Sydney's 20-tonne cloud keeps Harry Potter flying

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Sydney's 20-tonne cloud keeps Harry Potter flying

Steam Engine considers expansion to India.

What weighs 20 tonnes and gives Harry Potter the ability to fly? A very heavy animation and special-effects rendering cloud.

System integrator Frontline has built a high-performance computing infrastructure-as-a-service (IaaS) called Steam Engine to provide compute on demand for the processor-intensive film and visual effects industry in Australia and overseas.

The platform was recently used as a satellite facility to render Harry Potter and the Deathly Hallows.

Steam Engine used HP's C7000 C-Class servers which, fully populated, weigh almost 250 kilos per chassis.

"You put four of those in a rack and you're talking about one metric tonne per square metre," said Stefan Gillard, equity partner and commercial director for Steam Engine.

"Even with a raised floor there aren't very many floorplates within facilities that can accommodate dumping 20 of those on the deck in one place," Gillard said.

Gillard said he considered moving Steam Engine's servers into an APC hot-aisle containment system (known by its acronym, HACS) which prevents hot air recirculating into the server racks and can improve density.

The densities from HP's C Class were "far and away beyond what we could get from any other vendor at the moment", Gillard added.

Each rack of dual quad-core or hex-core servers requires 35kW - far above the 8KW conventional supply in most data centres. Steam Engine has 1000 nodes deployed in Sydney's Global Switch data centre with several terabytes of high-speed storage connected by 10Gbit switching.

The company planned to add 1500 nodes by December and another 1500 in early 2011.

Steam Engine has eight customers and expanded beyond entertainment to financial services and science. The greatest traction was from SMEs for whom high-performance computing was beyond the realms of their financial capacity, but "now they can play with the big boys", Gillard said.

"Customers are using anything from 100 nodes (at 12 cores per node) right down to six nodes for simulation analysis work on the Large Hadron Collider data," Gillard said.

Gillard claimed Steam Engine can deliver similar amounts of computing capacity at a lower cost than Amazon. However, Steam Engine was giving customers physical nodes and not just virtualised instances of nodes.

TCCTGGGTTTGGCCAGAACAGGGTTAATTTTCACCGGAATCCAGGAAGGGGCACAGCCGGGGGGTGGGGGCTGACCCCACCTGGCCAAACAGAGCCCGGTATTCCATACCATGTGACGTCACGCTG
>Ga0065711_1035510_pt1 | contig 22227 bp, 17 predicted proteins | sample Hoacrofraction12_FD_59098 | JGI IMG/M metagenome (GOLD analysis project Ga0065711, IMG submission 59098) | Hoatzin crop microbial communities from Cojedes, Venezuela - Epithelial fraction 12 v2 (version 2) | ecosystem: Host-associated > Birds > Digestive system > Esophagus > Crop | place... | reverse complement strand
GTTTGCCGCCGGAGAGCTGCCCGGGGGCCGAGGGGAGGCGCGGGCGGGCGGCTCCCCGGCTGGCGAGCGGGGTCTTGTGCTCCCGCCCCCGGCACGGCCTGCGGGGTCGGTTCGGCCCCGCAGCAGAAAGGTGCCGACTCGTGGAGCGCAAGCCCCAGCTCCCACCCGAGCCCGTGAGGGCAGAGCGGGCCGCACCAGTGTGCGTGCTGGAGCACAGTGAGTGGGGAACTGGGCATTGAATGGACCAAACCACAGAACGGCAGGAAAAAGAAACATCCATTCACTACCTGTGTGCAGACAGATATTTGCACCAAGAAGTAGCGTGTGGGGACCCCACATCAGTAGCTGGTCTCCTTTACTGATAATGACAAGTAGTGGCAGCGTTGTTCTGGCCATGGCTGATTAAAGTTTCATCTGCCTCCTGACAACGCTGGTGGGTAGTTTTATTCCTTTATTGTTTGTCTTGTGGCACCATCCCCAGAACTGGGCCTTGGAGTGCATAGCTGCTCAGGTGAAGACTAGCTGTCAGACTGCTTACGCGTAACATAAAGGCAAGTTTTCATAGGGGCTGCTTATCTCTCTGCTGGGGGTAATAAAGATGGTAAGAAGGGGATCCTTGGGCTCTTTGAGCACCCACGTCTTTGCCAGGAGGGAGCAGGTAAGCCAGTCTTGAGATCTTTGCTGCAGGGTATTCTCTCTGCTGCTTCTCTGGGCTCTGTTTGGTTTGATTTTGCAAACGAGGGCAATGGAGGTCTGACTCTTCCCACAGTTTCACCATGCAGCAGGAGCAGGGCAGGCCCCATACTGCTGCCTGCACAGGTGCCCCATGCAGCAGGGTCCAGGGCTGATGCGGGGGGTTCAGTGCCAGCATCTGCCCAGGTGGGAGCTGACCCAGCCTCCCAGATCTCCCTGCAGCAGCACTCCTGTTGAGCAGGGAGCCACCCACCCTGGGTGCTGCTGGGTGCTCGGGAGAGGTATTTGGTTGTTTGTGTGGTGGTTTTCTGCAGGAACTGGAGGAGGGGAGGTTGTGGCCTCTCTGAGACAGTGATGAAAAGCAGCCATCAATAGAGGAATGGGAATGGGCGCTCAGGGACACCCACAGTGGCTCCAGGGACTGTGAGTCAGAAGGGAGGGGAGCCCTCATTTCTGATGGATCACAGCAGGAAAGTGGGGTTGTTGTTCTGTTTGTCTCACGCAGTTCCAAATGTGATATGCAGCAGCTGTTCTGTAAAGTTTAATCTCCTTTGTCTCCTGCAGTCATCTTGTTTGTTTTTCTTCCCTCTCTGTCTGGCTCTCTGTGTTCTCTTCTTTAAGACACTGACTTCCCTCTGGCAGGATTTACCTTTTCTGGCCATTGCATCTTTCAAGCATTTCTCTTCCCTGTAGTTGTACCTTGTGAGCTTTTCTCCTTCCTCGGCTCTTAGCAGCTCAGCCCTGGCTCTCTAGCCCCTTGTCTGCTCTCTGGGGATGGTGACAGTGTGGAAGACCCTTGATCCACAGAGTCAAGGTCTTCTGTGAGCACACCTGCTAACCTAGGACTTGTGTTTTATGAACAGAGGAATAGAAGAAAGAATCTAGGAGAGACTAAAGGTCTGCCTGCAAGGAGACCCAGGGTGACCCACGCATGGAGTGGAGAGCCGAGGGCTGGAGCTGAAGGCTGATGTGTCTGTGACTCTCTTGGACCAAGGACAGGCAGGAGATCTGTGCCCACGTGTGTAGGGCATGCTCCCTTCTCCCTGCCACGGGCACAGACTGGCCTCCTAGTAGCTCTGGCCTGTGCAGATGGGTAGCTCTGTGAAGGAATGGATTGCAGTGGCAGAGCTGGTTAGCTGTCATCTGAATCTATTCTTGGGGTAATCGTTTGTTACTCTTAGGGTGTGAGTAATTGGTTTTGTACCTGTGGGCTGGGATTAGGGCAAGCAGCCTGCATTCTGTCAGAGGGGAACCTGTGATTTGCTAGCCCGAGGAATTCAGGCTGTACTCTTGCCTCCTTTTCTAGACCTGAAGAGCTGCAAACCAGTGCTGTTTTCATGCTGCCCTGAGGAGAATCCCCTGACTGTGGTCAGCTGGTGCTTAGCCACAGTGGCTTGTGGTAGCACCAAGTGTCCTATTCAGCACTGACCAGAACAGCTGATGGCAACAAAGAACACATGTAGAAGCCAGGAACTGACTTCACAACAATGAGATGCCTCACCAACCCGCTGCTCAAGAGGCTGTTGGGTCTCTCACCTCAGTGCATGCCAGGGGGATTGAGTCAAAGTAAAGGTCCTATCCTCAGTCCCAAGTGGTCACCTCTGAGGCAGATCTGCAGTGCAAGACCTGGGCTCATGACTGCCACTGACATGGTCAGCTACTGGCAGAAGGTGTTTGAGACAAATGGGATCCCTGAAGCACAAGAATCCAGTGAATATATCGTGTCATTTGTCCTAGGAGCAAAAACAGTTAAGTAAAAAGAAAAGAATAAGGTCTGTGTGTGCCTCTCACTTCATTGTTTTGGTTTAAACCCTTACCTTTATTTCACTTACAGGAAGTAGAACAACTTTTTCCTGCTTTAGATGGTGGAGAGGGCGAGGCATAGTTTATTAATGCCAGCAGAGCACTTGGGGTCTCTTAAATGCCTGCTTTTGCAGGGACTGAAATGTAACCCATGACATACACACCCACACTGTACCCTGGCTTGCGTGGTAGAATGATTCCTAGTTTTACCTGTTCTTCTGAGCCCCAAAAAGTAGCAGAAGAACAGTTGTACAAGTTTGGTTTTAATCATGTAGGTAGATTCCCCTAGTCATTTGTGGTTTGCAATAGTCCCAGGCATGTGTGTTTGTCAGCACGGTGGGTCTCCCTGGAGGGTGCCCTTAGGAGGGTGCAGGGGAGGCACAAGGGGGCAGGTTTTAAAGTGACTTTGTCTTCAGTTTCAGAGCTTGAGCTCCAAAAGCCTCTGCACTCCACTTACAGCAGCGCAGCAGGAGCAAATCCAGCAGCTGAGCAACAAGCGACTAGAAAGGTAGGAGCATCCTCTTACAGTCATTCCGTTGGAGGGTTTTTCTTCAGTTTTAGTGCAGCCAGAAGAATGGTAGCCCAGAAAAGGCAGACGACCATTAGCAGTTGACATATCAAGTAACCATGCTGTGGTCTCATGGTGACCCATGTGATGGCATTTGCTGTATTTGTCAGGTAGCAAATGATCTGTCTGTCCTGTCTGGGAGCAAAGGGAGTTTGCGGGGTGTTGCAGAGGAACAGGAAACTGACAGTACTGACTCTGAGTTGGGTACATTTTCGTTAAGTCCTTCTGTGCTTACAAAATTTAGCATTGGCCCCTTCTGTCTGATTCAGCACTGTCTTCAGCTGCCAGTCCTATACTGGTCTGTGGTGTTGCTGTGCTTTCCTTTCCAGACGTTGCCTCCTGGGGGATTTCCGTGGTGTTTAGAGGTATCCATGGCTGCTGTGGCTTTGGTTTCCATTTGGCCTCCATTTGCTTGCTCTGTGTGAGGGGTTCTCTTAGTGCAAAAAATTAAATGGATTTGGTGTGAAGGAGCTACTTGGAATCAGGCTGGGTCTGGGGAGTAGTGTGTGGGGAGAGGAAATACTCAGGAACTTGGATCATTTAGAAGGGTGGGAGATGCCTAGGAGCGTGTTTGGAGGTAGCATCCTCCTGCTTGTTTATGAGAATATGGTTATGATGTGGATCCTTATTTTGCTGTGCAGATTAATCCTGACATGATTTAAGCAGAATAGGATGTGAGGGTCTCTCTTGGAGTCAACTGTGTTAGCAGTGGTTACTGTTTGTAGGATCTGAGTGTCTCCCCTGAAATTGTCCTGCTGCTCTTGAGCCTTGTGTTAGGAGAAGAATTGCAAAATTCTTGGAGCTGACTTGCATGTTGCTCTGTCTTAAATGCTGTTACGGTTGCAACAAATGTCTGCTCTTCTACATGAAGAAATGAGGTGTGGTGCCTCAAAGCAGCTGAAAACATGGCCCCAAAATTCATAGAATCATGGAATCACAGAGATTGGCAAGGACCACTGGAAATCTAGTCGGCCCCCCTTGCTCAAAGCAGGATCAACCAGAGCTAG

The heavy input-output (IO) requirements in high-performance computing require physical infrastructure which can provide better performance than virtual infrastructure, he said.

Outsourcing animation

Gillard has extensive experience in building render farms for the movie industry; his last big project was building a new facility to process animation and special effects for Happy Feet and Mad Max. Gillard kept thinking of the financial burden that building a high-performance computing environment placed on a film studio and what an alternative might look like.

"I was looking at moving to a model where our computing IT requirements become more like a utility company where you could bolt on additional capacity during peak demand rather than have it as a sunk cost.

"The rule of thumb for motion picture production on an animated feature, your negative cost is about $100 million. $30 million goes to cap. ex., $30 million to op. ex., $30 million in people and 10 percent tends to be margin," Gillard said.

Movie-making facilities were discussing collaborative approaches to pool resources and spread usage between films "to save them from having to capitalise and build out infrastructure in their own data centre, with their own network, with their own dime", Gillard said.

Gillard teamed up with Frontline to build Steam Engine and used his connections to find customers in the entertainment industry.

Steam Engine charged a single by-the-node price that included power, cooling, data transmission and the physical kit itself. Discounts kicked in based on the number of nodes and the length of the rental period.

"We can provide a real savings to an operation over even a short-term, mid or long-term of about 30 percent of what the market can provide that for. When you don't need it you just turn it off. There's no penalty for saying I'll have 100 nodes this month and none next month," Gillard said.

The initial plan has changed from providing bare-metal computing requirements to a managed service. Customers want queue management, asset management and a managed platform as a service.

Steam Engine has been approached by studios in Vancouver and India to build an HPC cluster which they could rent. 

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